Choosing a screening test depends on the gestational age, obstetric history of the patient, the number of fetuses, availability of the test and its sensitivity, risk of invasive procedures, limitations of the test and options for termination of pregnancy, in case aneuploidy is diagnosed.
As women above the age of 35 are considered to be at a higher risk for having babies with trisomies, they are recommended to undergo chorionic villus sampling (CVS) with genetic counseling and amniocentesis as part of the screening tests.
Women under the age of 35 are recommended screening with either triple markers (human chorionic gonadotropin (hCG), unconjugated estriol and maternal alfa-fetoprotein levels), which have a 70 % detection rate, or quadruple markers (human chorionic gonadotropin (hCG), unconjugated estriol, maternal alfa-fetoprotein levels and inhibin A levels), which have an 80 % detection rate of Down’s syndrome. Combined with ultrasonography, these screening tests provide an accurate diagnosis of the condition.
Screening tests should not be offered on the basis of the patient’s age alone. The healthcare provider should offer the tests on an individual basis after considering the patient’s requirements, age and past obstetric and family history.
Free fetal DNA
- Performed after 10 weeks
- Accuracy rate: 99 %
Integrated, sequential, contingency screening
- Performed between 11 weeks and 13 weeks 6 days
- Detection rate of 96 %
- Hormones: PAPPA, hcg
- Performed between 15 weeks and 22 weeks 6 days
- Detection rate of 81 %
- Hormones: hug, estriol, inhibin A, α-fetal protein
These discussed tests are meant for screening purposes. If they are abnormal, invasive testing is recommended.
The screening tests depend on the gestational age of the patient and are described in the following section.
First-trimester screening tests
Nuchal translucency measurement, PAPP-A, free or total beta-hCG
An association has been reported between a risk of trisomy 21 and the amount of fluid at the posterior aspect of the fetal neck. This is called nuchal translucency (NT) and can be measured on ultrasonography as early as the 6th week of gestation.
NT, combined with levels of free hCG and pregnancy-associated plasma protein A (PAPP-A), are used to screen for Down’s syndrome in the first trimester, and their combined detection rate is around 80 %.
First-trimester screening is advantageous as a woman diagnosed to have a baby with aneuploidy can be provided the information in the early gestation period and can be offered CV and, genetic counseling as well as second-trimester amniocentesis, if she is at high risk.
Targeted ultrasonography and fetal echocardiography are offered to women when fetal NT is at least 3.5mm (and aneuploidy screen is negative and no chromosomal abnormalities have been detected) as there is still a high risk of congenital cardiac/abdominal wall defects and other genetic syndromes.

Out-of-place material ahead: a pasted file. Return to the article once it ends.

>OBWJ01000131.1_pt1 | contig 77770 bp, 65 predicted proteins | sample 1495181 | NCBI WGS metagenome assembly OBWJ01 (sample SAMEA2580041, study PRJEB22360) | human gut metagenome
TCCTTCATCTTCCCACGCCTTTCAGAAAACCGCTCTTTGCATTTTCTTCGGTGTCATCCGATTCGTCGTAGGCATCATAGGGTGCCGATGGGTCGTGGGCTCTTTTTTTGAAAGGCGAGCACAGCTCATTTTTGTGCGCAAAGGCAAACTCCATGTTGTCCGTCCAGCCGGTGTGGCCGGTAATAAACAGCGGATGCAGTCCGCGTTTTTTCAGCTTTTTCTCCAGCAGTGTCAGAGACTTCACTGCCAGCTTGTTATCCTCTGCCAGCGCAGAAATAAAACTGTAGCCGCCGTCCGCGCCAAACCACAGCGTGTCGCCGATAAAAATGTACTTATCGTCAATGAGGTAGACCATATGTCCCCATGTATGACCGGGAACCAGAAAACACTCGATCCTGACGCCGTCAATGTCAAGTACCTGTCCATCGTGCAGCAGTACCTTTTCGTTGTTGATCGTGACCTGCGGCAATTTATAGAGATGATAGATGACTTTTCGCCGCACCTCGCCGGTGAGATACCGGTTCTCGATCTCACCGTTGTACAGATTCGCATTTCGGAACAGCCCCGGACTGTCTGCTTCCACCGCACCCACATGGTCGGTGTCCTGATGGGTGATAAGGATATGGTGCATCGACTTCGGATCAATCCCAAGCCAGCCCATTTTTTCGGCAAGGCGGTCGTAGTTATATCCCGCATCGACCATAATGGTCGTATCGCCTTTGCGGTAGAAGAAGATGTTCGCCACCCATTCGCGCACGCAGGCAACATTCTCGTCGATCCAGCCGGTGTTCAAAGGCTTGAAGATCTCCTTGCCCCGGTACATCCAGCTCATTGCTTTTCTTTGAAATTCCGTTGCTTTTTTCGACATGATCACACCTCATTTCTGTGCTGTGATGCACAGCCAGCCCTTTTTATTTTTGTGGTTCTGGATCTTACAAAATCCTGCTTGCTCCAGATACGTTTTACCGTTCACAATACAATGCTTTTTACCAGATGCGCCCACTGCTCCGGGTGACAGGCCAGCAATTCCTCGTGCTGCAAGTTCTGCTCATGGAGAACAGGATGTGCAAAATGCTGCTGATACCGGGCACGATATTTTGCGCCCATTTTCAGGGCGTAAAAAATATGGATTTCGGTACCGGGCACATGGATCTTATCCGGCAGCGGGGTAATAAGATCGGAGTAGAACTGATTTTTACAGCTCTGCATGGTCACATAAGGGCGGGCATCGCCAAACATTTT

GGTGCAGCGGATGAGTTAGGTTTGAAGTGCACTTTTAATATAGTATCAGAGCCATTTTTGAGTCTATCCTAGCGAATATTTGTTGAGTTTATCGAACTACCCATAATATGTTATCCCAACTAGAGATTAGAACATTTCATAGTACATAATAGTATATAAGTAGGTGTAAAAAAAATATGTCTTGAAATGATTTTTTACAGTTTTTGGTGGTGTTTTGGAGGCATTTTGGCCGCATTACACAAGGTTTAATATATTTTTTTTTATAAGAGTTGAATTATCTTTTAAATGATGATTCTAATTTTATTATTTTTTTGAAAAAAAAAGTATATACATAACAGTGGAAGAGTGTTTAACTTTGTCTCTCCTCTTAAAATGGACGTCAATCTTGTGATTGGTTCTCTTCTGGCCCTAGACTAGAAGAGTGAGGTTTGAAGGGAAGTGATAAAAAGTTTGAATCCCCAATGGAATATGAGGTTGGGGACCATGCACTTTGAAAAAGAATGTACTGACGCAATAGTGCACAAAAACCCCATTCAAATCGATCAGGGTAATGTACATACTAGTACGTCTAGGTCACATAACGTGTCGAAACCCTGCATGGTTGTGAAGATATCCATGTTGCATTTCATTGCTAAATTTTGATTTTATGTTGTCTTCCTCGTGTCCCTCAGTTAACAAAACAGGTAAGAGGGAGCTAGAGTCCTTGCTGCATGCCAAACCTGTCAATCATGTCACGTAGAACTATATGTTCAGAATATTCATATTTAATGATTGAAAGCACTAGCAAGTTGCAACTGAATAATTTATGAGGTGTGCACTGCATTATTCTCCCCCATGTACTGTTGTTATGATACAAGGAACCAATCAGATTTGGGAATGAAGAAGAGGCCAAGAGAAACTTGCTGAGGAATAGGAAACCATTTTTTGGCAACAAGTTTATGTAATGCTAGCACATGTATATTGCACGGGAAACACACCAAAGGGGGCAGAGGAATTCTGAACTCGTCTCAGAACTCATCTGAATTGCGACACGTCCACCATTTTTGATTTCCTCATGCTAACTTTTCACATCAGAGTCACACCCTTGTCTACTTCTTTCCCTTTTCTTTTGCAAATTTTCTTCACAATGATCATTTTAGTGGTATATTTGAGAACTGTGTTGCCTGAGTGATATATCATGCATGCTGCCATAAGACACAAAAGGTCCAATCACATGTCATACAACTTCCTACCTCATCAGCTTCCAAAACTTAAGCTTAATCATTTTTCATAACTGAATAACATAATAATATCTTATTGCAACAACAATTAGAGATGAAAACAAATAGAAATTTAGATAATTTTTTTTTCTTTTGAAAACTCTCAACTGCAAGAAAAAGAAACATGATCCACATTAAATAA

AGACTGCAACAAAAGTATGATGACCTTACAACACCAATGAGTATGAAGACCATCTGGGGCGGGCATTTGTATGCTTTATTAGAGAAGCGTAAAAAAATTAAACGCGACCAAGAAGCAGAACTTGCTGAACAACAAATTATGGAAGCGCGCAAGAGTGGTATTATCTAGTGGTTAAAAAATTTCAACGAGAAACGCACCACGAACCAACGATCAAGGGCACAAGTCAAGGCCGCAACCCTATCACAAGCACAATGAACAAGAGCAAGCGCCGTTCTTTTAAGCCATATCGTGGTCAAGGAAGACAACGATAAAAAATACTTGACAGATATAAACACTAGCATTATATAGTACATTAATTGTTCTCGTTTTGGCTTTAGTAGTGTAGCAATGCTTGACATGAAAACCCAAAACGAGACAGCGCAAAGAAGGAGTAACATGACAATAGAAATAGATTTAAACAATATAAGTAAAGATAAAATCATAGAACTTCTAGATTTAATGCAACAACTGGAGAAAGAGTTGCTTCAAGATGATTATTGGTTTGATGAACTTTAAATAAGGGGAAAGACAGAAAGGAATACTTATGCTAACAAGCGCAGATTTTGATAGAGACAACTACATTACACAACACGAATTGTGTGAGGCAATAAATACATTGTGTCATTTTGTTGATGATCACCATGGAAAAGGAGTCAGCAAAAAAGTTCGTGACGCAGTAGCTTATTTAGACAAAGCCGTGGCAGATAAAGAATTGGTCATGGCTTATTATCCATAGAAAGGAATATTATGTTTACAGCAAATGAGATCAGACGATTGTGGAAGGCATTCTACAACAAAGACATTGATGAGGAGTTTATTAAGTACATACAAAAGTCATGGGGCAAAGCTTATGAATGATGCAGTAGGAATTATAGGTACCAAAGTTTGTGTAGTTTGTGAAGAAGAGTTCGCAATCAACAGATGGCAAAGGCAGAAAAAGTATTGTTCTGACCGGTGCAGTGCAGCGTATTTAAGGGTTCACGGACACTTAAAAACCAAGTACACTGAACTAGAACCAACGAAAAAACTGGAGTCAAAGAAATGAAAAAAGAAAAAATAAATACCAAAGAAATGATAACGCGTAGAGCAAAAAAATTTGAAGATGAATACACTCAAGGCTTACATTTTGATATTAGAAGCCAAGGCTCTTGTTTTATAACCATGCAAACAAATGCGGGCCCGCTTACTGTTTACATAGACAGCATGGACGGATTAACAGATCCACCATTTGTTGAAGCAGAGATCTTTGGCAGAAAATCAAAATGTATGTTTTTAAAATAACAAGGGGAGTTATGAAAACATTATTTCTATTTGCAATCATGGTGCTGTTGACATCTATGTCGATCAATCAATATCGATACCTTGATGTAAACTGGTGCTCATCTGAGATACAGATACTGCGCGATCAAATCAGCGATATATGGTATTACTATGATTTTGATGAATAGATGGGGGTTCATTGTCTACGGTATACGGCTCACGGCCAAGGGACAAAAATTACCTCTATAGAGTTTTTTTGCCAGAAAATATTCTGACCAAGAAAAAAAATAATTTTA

Second-trimester screening tests
Triple markers (human chorionic gonadotropin (hCG), unconjugated estriol and maternal alfa-fetoprotein levels) can detect Down’s syndrome in 70 % of the cases.
Quadruple markers (human chorionic gonadotropin (hCG), unconjugated estriol, maternal alfa-fetoprotein levels and inhibin A levels) can detect Down’s syndrome in approximately 80 % of the cases.
First and second-trimester screening tests
- Integrated (NT, PAPP-A, quadruple) screening includes markers of the first and second trimester with a 95 % aneuploidy detection rate and has very few false positives. The screening test results are reported after both trimester tests are done and adjusted for the patient’s age-related risk. This approach has its limitations, however, as the patient is unable to consider CVS in the first trimester and has to delay a decision until the second-trimester results become available.
- Serum Integrated (PAPP-A, quadruple) screening has an 85 % detection rate.
- Sequential screening is of two types: stepwise and contingent. In stepwise screening, a high-risk patient can opt out of the further screening and receive genetic counseling with diagnostic screening, while a low-risk patient can continue with second-trimester screening. In contingent screening, the patient is first classified as high, intermediate or low-risk based on the results of the first-trimester screening. Women in the high-risk category are offered CVS; women at intermediate risk are offered second-trimester screening, while no further screening is offered to low-risk women.